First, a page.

Raiatea Helm - Hawaiian Blossom
Friday - June 29, 2007
She is still the sweet and lovely young lady from Molokai who sparked the Hawaiian music scene back in 2003 when she took home two Na Hoku Hanohano awards for Best Female Vocalist and Most Promising Artist - she just blossomed a little.
The recent release of Raiatea Helm’s album, Hawaiian Blossom, features a more mature and refined Raiatea. The music reflects who she is and her voice tells the story of how she has grown. Change also comes in the transition of responsibility. Raiatea, who operates under her own label, has recently taken on a lot of the manager-type duties her parents once handled.
“My parents have been there from day one, but now I’m slowly going on my own and spreading my wings,” says the 22-year-old. “I’ve learned a lot about the business and my dad and mom have helped me with that.”
Hawaiian Blossom features original songs Poi ‘Awa’awa written by Puakea Nogelmeier, Lei Kukui written by Louis Moon Kauakahi, and Na Beauty O Kaua’i written by Tony Conjugacion. The album also features many Hawaiian classics that have found their way into Raiatea’s life.
“This third album is to show who I am versus the first and second album where I was trying to make a name for myself and just coming into the business,” says Raiatea. “This album states that I’m a young woman now - I’ve grown and I’ve learned so much. I’ve matured in my singing, and just being a better person and better artist.”
Raiatea is confident that this is her best album yet, which is a bold statement with her two previous albums winning a total of six Na Hoku Hanohano awards.
“I’m proud of all the songs because each song has its own story, and it all has its own special meaning to me,” says Raiatea. “I really like E Ku’u Tutu because that song hasn’t been done in a while. My idea in bringing out music is doing stuff that hasn’t been recorded or done in a long time. I like to make it my own and make it sound fresh.”
What does your name (Raiatea) mean? And is there a story to why your parents gifted you with that name?
Oh yeah, my mom had several dreams when I was in her womb.My name is Tahitian.It is an island, it means far away heaven. They believe that the Hawaiians came from Raiatea. I was just there in April. My boyfriend and I went on a vacation to Tahiti. So we went to Raiatea because I have never been there. I always wanted to see what Raiatea was like.It was very interesting and unexpected.
If you could record with another local musician, with whom would you love to record?
That’s hard because I’ve already recorded with Keal’i (Reichel), Aunty Genoa (Keawe) and Robert (Cazimero). I don’t think you can get better than that. I mean Robert Cazimero, oh my goodness. I also had Uncle Ledward Ka’apana and Uncle Moon Kamakahi. But funny thing is I was supposed to do a collaboration with Uncle Don Ho and he passed away. I wanted to do a duet with him. He got really sick and it didn’t go through, so I was really bummed out.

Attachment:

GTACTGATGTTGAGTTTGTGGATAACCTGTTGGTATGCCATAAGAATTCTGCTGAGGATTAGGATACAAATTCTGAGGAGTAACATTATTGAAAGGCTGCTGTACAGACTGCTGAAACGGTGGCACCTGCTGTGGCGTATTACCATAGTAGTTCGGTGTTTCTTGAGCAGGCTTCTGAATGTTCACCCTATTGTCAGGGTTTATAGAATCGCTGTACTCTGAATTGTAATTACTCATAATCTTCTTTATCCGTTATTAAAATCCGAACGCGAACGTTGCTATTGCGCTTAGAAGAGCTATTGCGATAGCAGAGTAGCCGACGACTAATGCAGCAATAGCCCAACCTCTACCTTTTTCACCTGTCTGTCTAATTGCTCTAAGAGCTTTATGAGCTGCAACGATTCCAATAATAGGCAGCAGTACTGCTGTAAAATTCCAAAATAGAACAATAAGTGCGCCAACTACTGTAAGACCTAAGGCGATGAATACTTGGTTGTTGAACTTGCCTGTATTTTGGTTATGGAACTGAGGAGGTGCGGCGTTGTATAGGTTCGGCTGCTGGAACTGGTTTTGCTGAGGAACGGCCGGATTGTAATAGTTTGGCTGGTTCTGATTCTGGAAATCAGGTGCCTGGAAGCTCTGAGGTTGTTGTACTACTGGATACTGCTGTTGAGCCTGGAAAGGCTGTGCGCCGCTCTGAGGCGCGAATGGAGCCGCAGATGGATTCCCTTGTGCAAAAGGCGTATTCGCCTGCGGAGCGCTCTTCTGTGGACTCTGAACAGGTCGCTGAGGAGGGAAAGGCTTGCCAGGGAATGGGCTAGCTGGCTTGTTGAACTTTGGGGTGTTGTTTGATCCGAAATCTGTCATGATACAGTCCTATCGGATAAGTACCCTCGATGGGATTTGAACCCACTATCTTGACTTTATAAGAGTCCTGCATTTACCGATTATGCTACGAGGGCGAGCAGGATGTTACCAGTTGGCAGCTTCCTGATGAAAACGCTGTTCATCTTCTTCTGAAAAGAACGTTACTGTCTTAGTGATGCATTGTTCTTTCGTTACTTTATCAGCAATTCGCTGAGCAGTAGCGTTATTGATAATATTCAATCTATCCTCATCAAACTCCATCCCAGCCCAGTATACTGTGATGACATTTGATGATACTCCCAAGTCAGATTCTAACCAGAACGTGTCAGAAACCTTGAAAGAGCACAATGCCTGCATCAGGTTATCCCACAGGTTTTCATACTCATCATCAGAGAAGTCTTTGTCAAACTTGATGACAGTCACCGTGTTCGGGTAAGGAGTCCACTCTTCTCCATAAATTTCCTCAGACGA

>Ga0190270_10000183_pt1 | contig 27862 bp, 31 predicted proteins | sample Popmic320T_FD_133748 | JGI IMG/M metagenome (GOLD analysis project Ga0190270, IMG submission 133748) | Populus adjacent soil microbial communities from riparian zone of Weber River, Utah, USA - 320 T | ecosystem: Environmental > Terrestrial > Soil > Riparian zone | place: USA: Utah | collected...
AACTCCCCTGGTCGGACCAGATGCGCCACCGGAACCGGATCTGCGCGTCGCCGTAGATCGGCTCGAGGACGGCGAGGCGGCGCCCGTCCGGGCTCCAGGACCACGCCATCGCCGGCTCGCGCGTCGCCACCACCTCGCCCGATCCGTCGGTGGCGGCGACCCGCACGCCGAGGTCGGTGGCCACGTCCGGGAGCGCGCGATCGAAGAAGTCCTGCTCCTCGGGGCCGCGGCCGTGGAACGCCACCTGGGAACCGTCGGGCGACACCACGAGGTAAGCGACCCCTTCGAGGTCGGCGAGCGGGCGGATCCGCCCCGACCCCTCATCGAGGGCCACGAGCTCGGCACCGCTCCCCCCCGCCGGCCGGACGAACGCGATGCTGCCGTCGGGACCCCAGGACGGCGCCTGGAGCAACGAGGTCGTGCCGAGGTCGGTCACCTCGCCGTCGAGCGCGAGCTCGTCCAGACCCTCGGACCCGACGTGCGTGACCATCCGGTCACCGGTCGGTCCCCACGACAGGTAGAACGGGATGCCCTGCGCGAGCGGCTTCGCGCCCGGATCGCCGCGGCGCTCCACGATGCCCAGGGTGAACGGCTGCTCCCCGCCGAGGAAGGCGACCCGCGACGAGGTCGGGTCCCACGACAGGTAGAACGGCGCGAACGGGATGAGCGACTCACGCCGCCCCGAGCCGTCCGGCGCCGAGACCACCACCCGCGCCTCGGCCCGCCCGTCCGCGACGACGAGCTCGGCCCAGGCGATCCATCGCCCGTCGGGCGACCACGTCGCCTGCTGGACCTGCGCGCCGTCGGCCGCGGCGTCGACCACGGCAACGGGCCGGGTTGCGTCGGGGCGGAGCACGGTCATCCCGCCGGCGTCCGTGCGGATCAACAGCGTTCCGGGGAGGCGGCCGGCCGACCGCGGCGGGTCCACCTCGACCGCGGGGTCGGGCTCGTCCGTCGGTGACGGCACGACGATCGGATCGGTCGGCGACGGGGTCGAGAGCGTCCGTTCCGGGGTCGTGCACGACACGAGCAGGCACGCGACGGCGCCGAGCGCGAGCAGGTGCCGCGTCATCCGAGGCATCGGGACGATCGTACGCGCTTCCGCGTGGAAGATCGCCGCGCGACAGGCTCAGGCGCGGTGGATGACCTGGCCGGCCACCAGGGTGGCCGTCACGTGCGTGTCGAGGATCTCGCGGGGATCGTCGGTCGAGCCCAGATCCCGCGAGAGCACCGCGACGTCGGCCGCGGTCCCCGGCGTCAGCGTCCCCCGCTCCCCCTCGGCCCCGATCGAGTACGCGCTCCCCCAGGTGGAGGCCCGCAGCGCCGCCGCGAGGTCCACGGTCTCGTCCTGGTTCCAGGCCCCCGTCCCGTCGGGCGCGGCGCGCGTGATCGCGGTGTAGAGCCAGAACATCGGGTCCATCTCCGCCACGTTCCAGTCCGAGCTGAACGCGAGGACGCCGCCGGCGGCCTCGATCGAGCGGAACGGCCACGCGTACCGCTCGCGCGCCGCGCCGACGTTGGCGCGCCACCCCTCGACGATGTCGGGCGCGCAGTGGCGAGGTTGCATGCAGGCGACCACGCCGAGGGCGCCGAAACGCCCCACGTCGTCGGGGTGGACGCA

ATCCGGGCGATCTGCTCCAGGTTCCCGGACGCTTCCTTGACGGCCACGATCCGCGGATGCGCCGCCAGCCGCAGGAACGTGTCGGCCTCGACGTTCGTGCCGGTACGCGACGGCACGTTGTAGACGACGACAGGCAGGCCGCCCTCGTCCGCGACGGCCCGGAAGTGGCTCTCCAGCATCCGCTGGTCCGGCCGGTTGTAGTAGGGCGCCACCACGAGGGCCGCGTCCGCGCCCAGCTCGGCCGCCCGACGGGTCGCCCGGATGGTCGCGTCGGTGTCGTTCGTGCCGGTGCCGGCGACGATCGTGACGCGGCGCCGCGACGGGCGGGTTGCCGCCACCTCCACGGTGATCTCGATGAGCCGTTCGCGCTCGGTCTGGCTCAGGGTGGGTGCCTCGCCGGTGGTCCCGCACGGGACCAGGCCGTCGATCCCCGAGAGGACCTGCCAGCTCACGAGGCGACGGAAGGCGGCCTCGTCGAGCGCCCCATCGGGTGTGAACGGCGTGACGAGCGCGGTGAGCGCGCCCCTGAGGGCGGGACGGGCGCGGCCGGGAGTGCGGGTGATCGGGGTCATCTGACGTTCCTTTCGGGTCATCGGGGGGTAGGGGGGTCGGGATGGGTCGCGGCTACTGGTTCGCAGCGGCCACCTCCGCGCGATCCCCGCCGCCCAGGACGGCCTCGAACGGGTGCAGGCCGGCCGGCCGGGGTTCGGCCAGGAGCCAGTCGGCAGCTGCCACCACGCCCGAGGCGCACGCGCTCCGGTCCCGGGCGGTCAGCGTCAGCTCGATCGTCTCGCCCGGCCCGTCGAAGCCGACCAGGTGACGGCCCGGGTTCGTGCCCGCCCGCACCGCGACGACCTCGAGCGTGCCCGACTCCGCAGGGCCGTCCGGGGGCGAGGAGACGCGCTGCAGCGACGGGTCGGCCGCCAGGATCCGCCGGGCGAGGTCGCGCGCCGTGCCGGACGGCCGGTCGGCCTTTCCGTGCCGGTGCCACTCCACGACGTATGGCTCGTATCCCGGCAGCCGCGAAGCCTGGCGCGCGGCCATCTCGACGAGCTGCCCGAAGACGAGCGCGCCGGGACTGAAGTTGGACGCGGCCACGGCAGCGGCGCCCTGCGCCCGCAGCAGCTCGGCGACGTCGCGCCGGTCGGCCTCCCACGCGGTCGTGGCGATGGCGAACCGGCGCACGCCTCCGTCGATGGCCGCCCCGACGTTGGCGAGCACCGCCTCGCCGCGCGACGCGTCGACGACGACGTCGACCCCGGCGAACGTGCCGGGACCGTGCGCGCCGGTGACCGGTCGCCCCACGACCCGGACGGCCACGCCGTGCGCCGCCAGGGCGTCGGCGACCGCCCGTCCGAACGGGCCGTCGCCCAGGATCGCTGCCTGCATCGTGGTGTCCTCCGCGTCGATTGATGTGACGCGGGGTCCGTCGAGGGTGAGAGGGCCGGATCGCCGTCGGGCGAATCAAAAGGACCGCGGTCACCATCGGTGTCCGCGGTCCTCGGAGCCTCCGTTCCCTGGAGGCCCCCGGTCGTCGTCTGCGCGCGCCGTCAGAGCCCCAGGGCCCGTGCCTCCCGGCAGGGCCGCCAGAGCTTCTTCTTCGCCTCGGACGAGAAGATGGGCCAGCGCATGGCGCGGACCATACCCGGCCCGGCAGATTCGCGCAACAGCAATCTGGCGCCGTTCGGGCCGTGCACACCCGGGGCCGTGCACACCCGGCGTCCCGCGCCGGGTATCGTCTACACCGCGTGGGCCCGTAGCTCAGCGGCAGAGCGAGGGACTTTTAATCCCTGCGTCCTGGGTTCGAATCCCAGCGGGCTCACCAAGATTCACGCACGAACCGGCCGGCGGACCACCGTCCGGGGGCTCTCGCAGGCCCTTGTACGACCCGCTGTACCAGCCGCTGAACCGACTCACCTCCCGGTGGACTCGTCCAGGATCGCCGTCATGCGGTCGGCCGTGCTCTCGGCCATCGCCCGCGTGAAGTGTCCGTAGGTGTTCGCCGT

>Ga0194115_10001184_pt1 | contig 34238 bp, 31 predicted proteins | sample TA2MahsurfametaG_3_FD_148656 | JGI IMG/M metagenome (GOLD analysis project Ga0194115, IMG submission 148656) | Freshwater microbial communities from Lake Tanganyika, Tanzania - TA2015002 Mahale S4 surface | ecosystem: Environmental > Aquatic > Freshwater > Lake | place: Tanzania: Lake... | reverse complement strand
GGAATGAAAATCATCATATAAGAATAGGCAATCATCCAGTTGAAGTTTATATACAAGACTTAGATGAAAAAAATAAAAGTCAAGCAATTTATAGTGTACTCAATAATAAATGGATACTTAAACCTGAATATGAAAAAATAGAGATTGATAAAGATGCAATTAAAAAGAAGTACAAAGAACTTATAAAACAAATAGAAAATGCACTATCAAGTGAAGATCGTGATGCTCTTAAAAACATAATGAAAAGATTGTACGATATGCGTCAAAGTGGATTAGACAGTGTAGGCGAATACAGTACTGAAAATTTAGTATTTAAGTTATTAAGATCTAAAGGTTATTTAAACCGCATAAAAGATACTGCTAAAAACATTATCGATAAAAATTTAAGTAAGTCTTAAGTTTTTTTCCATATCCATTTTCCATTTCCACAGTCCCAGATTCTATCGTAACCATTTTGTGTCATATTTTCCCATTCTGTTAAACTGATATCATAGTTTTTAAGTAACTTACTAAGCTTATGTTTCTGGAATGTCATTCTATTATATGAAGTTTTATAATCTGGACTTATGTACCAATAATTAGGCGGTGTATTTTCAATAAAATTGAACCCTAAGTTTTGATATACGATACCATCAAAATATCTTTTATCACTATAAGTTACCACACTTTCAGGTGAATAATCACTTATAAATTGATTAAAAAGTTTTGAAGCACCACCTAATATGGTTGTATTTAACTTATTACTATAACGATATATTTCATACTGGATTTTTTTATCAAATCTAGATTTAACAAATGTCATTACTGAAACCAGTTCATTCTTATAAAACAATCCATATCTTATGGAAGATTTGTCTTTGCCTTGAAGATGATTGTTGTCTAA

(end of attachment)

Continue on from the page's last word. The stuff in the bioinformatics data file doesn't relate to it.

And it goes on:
What advice would you give to keiki who want to get into the music business?
Just do it. Don’t let people tell you otherwise. Just go with your own instincts. I always go by this phrase, “if you don’t reach for the stars, then what are the heavens for?” You always have to reach for the stars.
What has been the hardest musical obstacle you’ve had to overcome?
Growing up. With this third album I’ve been through a lot just spreading my wings, because my dad has been my manager. And that’s been the hardest part - to just fly away from that and grow up. Everyone has to grow up and move on, but that’s OK. It’s OK.
Do you think having to grow up in the public eye has forced you to grow up rather quickly?
Well, yeah. There was a lot of pressure on me. But at the same time I’ve still got my kid in me, no matter what.
I was 16 when I entered the music business and people expected a lot from me. Like, who is this young girl coming from Molokai? I just want people to listen to my music and love my music. I don’t want to take credit for all I do because I don’t write my music. Even though I’m not a songwriter and I don’t know the language that well, I feel good when I sing. I just want people to respect me for what I do. I just do what I do, and I want to do it best that I can. I’m just a simple local girl from Molokai.
Do you see your voice as a gift, or it is something you have had to work hard on? Well, both. I had to work on it. I wanted it from day one and I’ve buckled down. I think it was a gift and I stuck with it, and I believed some day that I would make a difference. I don’t know. I think I’ve made it pretty far for a 22-year-old who started from nothing. I’m lucky and so fortunate.
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